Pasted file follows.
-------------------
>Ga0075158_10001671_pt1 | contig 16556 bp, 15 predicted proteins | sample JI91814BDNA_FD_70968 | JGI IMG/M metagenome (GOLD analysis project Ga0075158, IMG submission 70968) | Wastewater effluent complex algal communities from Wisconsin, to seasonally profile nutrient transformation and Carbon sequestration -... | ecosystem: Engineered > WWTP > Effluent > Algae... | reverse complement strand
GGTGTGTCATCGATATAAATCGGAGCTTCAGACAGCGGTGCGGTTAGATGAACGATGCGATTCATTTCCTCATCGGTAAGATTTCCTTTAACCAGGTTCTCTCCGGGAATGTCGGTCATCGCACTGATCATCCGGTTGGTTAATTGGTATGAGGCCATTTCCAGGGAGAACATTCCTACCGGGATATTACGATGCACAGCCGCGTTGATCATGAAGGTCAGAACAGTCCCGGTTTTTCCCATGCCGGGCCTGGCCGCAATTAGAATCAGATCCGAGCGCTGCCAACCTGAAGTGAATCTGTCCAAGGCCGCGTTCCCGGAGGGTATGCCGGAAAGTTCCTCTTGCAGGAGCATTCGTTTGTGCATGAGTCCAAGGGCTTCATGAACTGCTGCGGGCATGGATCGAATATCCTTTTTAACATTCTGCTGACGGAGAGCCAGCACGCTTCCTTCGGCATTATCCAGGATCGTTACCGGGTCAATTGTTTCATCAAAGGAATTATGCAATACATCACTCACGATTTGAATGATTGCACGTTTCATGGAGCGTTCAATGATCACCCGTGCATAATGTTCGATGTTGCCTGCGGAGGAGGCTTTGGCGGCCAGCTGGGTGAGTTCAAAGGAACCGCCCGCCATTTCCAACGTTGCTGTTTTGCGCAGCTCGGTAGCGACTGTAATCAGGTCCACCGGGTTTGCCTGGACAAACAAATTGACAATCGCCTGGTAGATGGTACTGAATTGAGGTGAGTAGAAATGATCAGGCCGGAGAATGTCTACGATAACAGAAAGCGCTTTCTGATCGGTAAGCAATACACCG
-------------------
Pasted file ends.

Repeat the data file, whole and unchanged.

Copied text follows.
>Ga0075158_10001671_pt1 | contig 16556 bp, 15 predicted proteins | sample JI91814BDNA_FD_70968 | JGI IMG/M metagenome (GOLD analysis project Ga0075158, IMG submission 70968) | Wastewater effluent complex algal communities from Wisconsin, to seasonally profile nutrient transformation and Carbon sequestration -... | ecosystem: Engineered > WWTP > Effluent > Algae... | reverse complement strand
GGTGTGTCATCGATATAAATCGGAGCTTCAGACAGCGGTGCGGTTAGATGAACGATGCGATTCATTTCCTCATCGGTAAGATTTCCTTTAACCAGGTTCTCTCCGGGAATGTCGGTCATCGCACTGATCATCCGGTTGGTTAATTGGTATGAGGCCATTTCCAGGGAGAACATTCCTACCGGGATATTACGATGCACAGCCGCGTTGATCATGAAGGTCAGAACAGTCCCGGTTTTTCCCATGCCGGGCCTGGCCGCAATTAGAATCAGATCCGAGCGCTGCCAACCTGAAGTGAATCTGTCCAAGGCCGCGTTCCCGGAGGGTATGCCGGAAAGTTCCTCTTGCAGGAGCATTCGTTTGTGCATGAGTCCAAGGGCTTCATGAACTGCTGCGGGCATGGATCGAATATCCTTTTTAACATTCTGCTGACGGAGAGCCAGCACGCTTCCTTCGGCATTATCCAGGATCGTTACCGGGTCAATTGTTTCATCAAAGGAATTATGCAATACATCACTCACGATTTGAATGATTGCACGTTTCATGGAGCGTTCAATGATCACCCGTGCATAATGTTCGATGTTGCCTGCGGAGGAGGCTTTGGCGGCCAGCTGGGTGAGTTCAAAGGAACCGCCCGCCATTTCCAACGTTGCTGTTTTGCGCAGCTCGGTAGCGACTGTAATCAGGTCCACCGGGTTTGCCTGGACAAACAAATTGACAATCGCCTGGTAGATGGTACTGAATTGAGGTGAGTAGAAATGATCAGGCCGGAGAATGTCTACGATAACAGAAAGCGCTTTCTGATCGGTAAGCAATACACCG